Updating your operating system and software is important.On the other hand, we have previously covered why you shouldn’t generally update your hardware drivers, although gamers will definitely want to update their graphics drivers. BIOS updates will not make your computer faster, they generally won’t add new features you need, and they may even cause additional problems.This guide will help you flash (update) your BIOS by taking the right precautions and walking you through each step.
Unlike the operating system, the BIOS is low-level software that is stored on a chip on the motherboard of the computer.
In order to update this low-level software, you normally have to “flash the BIOS“, which will replace the old software with the new version.
A computer's Basic Input-Output System (BIOS) is embedded software on a motherboard.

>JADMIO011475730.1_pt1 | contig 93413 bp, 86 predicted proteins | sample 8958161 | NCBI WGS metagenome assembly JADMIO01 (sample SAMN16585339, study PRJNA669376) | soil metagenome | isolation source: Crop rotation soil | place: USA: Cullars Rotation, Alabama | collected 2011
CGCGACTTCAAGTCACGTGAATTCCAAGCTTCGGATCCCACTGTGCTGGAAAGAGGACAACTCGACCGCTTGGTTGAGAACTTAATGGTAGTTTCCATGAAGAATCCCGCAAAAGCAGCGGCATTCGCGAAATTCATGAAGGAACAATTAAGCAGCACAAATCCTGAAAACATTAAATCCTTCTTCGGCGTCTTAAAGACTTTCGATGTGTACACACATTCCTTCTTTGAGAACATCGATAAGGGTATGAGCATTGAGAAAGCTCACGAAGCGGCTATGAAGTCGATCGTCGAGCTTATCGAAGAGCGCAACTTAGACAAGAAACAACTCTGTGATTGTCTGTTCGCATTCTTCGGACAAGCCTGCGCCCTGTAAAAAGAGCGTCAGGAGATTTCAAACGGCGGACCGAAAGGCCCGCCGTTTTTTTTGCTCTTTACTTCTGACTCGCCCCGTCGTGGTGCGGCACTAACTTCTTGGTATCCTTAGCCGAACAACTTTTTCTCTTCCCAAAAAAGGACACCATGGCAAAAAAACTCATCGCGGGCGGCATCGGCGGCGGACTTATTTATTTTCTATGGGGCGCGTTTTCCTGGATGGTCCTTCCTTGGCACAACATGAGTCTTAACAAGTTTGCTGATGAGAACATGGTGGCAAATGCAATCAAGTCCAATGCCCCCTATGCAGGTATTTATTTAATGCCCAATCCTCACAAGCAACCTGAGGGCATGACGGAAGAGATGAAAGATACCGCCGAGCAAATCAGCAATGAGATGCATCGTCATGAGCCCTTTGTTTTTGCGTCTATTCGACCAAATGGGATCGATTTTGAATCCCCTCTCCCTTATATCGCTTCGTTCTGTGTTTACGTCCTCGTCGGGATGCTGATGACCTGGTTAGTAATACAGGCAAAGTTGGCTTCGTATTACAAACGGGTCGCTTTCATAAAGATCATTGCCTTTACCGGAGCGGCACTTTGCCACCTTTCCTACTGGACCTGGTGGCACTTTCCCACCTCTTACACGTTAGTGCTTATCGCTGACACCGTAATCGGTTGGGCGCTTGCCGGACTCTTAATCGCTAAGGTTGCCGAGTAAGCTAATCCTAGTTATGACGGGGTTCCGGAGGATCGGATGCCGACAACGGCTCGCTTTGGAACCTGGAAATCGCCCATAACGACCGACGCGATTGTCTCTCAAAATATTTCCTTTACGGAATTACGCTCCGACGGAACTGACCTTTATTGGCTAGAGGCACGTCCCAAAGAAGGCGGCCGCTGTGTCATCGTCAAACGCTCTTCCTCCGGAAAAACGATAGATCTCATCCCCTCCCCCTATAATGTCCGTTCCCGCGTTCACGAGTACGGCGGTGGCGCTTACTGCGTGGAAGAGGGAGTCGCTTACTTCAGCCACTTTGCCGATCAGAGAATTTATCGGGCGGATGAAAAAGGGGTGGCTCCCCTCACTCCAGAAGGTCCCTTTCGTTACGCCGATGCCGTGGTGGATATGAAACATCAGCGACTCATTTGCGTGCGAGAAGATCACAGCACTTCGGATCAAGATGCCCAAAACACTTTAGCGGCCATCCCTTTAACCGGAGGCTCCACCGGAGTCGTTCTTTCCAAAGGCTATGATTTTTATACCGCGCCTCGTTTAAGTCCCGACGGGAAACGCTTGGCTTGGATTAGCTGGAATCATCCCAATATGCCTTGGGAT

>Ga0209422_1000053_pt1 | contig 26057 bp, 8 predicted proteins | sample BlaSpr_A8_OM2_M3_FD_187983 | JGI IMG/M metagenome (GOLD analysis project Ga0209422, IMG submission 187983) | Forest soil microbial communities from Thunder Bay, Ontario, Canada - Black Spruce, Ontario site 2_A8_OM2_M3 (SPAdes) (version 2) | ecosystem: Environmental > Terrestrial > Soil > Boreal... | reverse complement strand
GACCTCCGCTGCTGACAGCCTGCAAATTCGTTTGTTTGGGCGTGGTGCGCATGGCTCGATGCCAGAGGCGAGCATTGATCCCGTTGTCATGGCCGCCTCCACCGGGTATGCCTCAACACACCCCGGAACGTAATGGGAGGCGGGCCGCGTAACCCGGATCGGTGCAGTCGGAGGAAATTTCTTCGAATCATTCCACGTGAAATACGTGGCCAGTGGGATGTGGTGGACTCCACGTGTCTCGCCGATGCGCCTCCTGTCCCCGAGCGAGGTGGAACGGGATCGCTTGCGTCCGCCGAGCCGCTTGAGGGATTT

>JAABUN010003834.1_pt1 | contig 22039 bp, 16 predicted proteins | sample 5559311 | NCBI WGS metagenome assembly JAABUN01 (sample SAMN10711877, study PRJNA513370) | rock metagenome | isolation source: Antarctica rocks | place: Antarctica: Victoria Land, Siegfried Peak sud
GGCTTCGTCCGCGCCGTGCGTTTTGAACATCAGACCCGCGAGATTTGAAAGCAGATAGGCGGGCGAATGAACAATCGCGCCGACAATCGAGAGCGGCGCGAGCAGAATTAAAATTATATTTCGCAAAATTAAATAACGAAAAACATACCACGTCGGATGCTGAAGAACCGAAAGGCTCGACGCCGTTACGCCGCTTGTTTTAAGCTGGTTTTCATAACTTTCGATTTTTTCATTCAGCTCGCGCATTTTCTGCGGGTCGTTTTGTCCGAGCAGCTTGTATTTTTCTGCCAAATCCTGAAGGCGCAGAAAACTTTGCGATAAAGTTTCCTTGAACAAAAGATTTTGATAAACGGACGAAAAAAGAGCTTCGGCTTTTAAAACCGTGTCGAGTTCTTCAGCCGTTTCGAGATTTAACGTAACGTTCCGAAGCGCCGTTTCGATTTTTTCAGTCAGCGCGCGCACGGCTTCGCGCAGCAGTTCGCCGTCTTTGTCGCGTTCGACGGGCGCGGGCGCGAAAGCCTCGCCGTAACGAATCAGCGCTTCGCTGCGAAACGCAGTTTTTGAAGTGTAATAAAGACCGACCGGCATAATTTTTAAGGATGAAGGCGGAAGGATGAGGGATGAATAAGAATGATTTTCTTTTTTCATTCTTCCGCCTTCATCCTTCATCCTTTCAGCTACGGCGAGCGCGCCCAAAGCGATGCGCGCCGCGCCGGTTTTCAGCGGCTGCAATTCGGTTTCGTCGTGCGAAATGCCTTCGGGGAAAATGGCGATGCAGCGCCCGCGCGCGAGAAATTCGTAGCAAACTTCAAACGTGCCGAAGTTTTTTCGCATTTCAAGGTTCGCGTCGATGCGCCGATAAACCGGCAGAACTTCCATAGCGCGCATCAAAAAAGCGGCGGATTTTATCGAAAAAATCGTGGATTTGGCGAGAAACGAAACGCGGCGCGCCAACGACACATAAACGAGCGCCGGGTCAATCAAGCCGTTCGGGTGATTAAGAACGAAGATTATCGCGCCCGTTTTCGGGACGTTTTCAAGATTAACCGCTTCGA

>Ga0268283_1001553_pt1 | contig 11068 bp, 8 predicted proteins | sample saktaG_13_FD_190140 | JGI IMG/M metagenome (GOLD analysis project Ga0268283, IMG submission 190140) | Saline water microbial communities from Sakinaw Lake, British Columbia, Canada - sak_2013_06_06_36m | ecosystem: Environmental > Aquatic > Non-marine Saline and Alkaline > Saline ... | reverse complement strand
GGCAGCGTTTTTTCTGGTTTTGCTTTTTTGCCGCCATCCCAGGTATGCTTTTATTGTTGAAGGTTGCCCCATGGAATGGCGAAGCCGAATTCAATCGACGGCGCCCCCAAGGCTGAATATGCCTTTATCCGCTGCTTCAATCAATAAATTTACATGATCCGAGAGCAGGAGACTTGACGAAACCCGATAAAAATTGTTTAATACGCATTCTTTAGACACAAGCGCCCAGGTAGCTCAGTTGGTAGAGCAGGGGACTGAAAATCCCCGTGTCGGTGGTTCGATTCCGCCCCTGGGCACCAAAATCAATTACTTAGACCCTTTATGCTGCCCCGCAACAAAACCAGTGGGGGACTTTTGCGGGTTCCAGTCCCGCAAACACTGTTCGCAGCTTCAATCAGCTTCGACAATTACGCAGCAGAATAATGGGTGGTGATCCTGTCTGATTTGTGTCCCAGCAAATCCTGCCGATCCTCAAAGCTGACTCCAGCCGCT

It is the first software your PC loads so that it can use things like CD drives, mice, and keyboards practically from the moment you turn it on.
Updating the BIOS while logged into Windows can cause problems and cause the update to fail.
Once you have updated the BIOS and restarted your computer, you’ll be using the new BIOS immediately. For example, a BIOS update may help solve an overheating issue.Also, many BIOS updates are released that simply support new hardware like a new CPU model or graphics card.The first thing you’ll need to do is check the current version of your BIOS, which I have already explained previously in the linked article.Take note of the version and the date of the release.Check the version and date of the BIOS listed on the website and compare it to the one on your system.